Home Lifestyle LIVES REMEMBERED: *DORA NKEM AKUNYILI *MAYA ANGELOU: TEACHER, FEMINIST AND A LITERARY...

LIVES REMEMBERED: *DORA NKEM AKUNYILI *MAYA ANGELOU: TEACHER, FEMINIST AND A LITERARY GIANT

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DORA NKEM AKUNYILI (July 14, 1954 – June 7, 2014)

By Dame Virgy Etiaba, Former Governor of Anambra State

 

It is with sadness that I pay this tribute to a great Amazon who has now gone to join the Saints Triumphant.

Dora was a great Nigerian patriot who never shied away from difficult National issues and always exhibited uncommon and unparalleled courage in contributing her voice whenever it mattered most.

She so much wanted a better Nigeria for all of us that only a few weeks ago we were all together as delegates at the on-going National Conference.

She had a hugely successful and unblemished career and made a huge difference wherever she found herself, giving many Nigerian women a strong voice to be proud of.

Dora opened the eyes of our women in fighting gender discrimination and injustice and for this; our women folk in particular will miss her greatly.

It is never about how long one lives but how well and just short of her sixtieth birthday, Dora has unarguable left this world too soon but Chike and the children should know that they are not alone at this moment of grief as millions of Nigerians are grieving with them.

While posterity will be kind to her, I now say to my sister ‘Ezigbo Nwannem Kachifo’.

 

 

Maya Angelou: Teacher, Feminist and a Literary Giant

By Samuel Akpobome Orovwuje

It was indeed Maya Angelou herself that once said that: One is not necessarily born with courage, but one is born with potential. Without courage, we cannot practice any other virtue with consistency. We cannot be kind, true, merciful, generous, or honest. This quote in my view reflects on her life and work. She was indeed a phenomenal woman and a mentor across the global north and south. A teacher whose shared thoughts inspired and challenged our mind set for boundless opportunities in a constantly changing world.

For many people who came of age in the 1960s and 70s, the name Maya Angelou is eminently familiar. Some would remember her as a teacher. Others would remember her as a civil rights activist and, subsequently in   Africa for her engagement in independence movement in the 1960s. More recent generations would indeed remember as the quintessential lady of poetry and a motivational speaker. From whichever lens, Maya was indeed a remarkable women who had impacted humanity and we hope that her legacy of authentic and affirmative love would inspire our leaders to write their names with gold when their epithet is written. Only time will tell!

Maya was indeed Pan- Africanist par excellence. She made remarkable contributions in helping with several African independence movements in the 1960,s. She worked as an editor in Egypt, where she edited the Arab Observer in Cairo. She was also instrumental to Malcolm X visit to Ghana in 1964. This remarkable icon had a magic wand in preaching love and courage from her experiences. She also worked for years for the civil rights movement in the 60’s with Martin Luther King and Malcolm X.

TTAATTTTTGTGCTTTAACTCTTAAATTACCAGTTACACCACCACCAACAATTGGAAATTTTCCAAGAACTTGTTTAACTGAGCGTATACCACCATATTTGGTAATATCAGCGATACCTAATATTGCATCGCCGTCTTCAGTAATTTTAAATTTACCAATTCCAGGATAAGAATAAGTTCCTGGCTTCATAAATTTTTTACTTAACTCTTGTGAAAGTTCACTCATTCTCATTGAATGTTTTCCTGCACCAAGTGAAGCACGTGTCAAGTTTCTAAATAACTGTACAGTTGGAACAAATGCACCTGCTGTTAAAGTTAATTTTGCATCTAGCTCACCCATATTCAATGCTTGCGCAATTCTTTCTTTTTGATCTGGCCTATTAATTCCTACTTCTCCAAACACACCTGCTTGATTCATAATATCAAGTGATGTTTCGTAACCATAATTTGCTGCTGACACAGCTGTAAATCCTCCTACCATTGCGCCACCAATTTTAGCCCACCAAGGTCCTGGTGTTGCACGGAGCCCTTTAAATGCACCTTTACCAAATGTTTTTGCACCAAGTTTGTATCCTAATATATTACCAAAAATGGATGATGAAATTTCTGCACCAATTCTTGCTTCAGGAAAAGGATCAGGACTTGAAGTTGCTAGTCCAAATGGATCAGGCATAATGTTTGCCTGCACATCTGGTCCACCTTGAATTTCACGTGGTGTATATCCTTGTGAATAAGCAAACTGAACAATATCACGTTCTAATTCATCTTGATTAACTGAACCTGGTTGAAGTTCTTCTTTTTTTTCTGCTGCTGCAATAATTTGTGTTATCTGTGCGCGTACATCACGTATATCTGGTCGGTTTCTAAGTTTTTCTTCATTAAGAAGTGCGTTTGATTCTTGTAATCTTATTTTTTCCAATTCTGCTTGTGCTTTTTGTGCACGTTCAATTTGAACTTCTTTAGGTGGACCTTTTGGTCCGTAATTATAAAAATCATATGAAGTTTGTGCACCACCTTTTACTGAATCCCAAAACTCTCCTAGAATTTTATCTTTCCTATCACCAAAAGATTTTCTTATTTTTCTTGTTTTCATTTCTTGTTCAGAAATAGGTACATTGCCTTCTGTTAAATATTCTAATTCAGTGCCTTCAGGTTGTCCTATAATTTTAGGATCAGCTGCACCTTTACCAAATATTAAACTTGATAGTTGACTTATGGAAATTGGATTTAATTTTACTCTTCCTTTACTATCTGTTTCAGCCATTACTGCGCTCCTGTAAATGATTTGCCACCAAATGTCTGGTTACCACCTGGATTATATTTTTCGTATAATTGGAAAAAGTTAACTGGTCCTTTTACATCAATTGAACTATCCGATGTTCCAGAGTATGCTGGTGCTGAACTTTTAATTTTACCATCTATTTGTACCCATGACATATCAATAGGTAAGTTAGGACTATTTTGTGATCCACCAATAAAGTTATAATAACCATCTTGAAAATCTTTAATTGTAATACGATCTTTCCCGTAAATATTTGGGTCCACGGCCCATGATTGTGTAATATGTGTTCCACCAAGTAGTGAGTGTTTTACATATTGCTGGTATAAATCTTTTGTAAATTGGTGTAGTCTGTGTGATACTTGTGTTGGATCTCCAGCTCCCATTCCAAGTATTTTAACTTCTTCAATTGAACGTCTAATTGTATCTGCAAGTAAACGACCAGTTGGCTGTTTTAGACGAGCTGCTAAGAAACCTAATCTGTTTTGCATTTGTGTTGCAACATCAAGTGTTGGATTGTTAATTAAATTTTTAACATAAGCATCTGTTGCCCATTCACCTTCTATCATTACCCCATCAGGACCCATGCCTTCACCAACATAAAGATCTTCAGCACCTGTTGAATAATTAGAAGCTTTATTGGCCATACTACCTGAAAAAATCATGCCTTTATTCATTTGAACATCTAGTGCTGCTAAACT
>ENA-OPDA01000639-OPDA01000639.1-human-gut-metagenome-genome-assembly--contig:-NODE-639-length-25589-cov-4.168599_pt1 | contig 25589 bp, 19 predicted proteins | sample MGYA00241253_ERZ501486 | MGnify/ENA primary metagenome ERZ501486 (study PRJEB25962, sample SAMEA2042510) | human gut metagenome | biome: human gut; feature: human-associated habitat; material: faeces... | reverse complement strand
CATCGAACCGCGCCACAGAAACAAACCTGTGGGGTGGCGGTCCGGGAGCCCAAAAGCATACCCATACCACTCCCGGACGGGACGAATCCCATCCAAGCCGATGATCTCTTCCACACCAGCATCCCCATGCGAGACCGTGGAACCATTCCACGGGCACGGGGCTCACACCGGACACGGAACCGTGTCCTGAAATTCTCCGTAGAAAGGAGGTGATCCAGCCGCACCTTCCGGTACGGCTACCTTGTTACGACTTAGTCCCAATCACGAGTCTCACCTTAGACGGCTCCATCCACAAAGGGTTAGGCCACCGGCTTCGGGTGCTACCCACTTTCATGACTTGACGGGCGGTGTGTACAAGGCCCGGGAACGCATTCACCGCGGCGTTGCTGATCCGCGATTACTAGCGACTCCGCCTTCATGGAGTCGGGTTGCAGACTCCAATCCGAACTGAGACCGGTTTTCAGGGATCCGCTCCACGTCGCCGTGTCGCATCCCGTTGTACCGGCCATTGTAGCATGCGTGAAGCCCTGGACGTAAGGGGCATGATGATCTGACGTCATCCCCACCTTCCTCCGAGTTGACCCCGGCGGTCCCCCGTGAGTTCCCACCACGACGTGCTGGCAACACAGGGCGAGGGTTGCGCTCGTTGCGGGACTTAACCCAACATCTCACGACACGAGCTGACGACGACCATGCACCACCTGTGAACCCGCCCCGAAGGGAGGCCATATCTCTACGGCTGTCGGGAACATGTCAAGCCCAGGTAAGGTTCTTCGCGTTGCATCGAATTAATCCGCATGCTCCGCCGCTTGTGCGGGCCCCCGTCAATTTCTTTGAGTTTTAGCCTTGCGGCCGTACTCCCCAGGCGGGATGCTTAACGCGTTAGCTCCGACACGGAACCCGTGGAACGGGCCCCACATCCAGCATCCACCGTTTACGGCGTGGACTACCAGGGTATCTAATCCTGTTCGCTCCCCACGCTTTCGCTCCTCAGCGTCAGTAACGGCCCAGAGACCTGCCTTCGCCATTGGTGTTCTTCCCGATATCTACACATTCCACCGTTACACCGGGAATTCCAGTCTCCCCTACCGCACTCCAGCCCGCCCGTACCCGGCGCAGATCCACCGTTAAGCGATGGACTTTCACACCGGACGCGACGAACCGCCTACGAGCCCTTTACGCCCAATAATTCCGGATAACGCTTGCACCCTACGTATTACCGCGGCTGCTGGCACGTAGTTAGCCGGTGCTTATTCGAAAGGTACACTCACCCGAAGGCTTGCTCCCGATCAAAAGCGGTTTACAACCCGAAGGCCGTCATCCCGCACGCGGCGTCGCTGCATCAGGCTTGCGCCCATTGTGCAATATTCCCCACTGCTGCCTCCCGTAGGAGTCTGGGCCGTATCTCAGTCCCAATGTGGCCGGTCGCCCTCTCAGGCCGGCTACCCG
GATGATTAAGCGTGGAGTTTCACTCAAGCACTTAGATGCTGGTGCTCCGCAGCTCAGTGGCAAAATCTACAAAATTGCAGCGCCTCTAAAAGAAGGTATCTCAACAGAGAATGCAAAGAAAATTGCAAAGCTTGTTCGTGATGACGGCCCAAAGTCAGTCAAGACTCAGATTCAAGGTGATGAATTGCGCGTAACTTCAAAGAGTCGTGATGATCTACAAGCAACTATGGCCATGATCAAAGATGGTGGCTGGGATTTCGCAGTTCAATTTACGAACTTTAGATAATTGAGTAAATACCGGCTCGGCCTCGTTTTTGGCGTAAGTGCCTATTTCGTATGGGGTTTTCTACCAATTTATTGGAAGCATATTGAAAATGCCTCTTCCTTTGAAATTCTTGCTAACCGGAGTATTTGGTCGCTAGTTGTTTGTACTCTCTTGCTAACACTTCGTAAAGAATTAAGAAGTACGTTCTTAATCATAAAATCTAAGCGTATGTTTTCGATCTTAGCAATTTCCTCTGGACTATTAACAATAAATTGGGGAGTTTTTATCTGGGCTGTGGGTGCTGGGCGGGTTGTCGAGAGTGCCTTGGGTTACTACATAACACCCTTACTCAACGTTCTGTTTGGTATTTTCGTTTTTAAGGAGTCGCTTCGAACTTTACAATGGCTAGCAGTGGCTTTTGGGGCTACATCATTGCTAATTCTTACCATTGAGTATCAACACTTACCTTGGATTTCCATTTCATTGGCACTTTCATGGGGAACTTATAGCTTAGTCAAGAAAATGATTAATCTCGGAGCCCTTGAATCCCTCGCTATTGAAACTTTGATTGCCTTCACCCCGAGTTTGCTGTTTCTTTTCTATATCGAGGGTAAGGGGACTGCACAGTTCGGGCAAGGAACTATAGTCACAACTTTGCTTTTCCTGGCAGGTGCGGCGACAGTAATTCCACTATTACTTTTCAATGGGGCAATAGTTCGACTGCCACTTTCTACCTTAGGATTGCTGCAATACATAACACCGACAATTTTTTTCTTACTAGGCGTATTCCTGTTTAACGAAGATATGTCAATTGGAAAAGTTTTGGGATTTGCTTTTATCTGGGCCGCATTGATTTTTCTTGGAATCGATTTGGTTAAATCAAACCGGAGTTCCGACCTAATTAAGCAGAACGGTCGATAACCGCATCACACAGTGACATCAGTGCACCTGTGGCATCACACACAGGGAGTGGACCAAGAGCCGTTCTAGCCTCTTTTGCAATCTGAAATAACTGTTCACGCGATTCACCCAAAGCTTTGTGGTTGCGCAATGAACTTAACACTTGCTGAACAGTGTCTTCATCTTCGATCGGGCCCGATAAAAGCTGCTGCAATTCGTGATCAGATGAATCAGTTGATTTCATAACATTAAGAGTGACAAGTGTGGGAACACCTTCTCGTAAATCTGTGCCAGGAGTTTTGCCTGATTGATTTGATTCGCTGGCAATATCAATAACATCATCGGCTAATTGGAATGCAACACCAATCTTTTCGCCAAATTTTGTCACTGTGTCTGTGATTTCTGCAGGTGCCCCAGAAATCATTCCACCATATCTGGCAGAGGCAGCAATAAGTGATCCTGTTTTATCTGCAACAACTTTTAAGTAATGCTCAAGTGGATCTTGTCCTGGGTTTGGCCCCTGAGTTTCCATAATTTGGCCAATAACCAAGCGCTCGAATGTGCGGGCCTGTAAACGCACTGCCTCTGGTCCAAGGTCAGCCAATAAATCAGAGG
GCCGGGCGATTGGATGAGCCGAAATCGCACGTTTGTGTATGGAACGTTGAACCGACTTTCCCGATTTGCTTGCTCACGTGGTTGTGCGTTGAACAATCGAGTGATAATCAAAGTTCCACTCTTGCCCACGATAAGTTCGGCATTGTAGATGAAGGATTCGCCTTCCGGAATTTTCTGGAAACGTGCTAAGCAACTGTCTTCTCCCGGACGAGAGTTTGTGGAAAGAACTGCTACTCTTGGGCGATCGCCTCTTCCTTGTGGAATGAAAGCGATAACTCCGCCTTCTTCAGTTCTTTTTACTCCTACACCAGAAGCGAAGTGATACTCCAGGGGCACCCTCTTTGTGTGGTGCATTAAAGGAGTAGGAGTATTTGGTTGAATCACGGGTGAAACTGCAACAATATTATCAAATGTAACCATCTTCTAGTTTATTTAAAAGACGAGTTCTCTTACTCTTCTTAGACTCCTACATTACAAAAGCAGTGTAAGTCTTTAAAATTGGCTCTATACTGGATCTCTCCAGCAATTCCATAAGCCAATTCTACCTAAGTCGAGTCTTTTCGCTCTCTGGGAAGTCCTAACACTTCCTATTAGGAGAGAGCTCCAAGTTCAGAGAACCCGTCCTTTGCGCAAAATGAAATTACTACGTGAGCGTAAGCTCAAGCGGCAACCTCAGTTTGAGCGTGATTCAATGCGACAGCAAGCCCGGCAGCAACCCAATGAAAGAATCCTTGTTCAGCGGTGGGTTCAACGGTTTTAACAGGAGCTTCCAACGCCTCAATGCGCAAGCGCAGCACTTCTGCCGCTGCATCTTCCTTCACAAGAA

Maya most enduring legacy in my view is her uncommon ability to use her personal life failing and experience to inform change in her immediate society and indeed the human race. Her fight for social injustice was through creative means and expressions particularly on the triumph and pain of being black and the struggle to be free. Her expressions were often filled with bittersweet intimacies, ferocious courage and uncommon wisdom that freed so many women from the clutches of abusive relationships and opening themselves to the realities for a better tomorrow of self worth, self esteem and resilience to engage men in power relations conversation.

In short, the last four decade, the name Maya draws to mind the image of plain- spoken woman with one unique message of love and courage in the face of life challenges. Indeed she was one of the most celebrated African-American women of contemporary Arts and History. She became famous with her memoir: I Know Why the Caged Birds Sings, Which chronicled her struggles, demystifying the stereotype of women as sinners, victims and naïve innocents. She broadened our understanding of the roles of women beyond the biblical concept of a helpmate to man. Her imagery, metaphor, rhythms, teachings and stories reinforce exceptional nature women’s heroism in contemporary gender and development issues and her constant affirmation of the goodness of humanity would forever inspire the younger generation.

Furthermore, her creative expression in social engineering was captured in her book: the Phenomenal Woman which celebrates the inner beauty, femininity and the identity of womanhood rather than the falsehood that society places on the externality of outward beauty of the body and skin. She used expressive and emotive imagery in enhancing woman self-confidence, love for self and the immutable and profound gift women bring to bear in human civilisation.

Finally, Angelou will be best remembered in gender and literary discourse for her deep and uncommon reflections of courage, love, social realism and interwoven transformative poems that would propel us and the next generation for positive social change. I salute Maya the gracious lioness of our time and thanking you for your gift of poetry to mankind. Your uncommon wisdom and promise of peace we shall treasure and sustain.

Rest in Peace, dear teacher.

*Orovwuje is Founder, Humanitarian Care for Displaced Persons, Lagos.

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